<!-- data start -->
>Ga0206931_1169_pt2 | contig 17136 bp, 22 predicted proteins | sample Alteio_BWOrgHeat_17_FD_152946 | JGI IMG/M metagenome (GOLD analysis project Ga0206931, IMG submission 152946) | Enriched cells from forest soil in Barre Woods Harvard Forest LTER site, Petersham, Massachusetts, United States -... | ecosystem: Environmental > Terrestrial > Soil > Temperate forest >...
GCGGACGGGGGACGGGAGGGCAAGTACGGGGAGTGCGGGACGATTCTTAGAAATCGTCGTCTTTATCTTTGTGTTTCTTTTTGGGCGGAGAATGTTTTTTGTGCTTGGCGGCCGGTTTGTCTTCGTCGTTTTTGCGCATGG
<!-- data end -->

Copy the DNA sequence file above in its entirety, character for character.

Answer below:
>Ga0206931_1169_pt2 | contig 17136 bp, 22 predicted proteins | sample Alteio_BWOrgHeat_17_FD_152946 | JGI IMG/M metagenome (GOLD analysis project Ga0206931, IMG submission 152946) | Enriched cells from forest soil in Barre Woods Harvard Forest LTER site, Petersham, Massachusetts, United States -... | ecosystem: Environmental > Terrestrial > Soil > Temperate forest >...
GCGGACGGGGGACGGGAGGGCAAGTACGGGGAGTGCGGGACGATTCTTAGAAATCGTCGTCTTTATCTTTGTGTTTCTTTTTGGGCGGAGAATGTTTTTTGTGCTTGGCGGCCGGTTTGTCTTCGTCGTTTTTGCGCATGG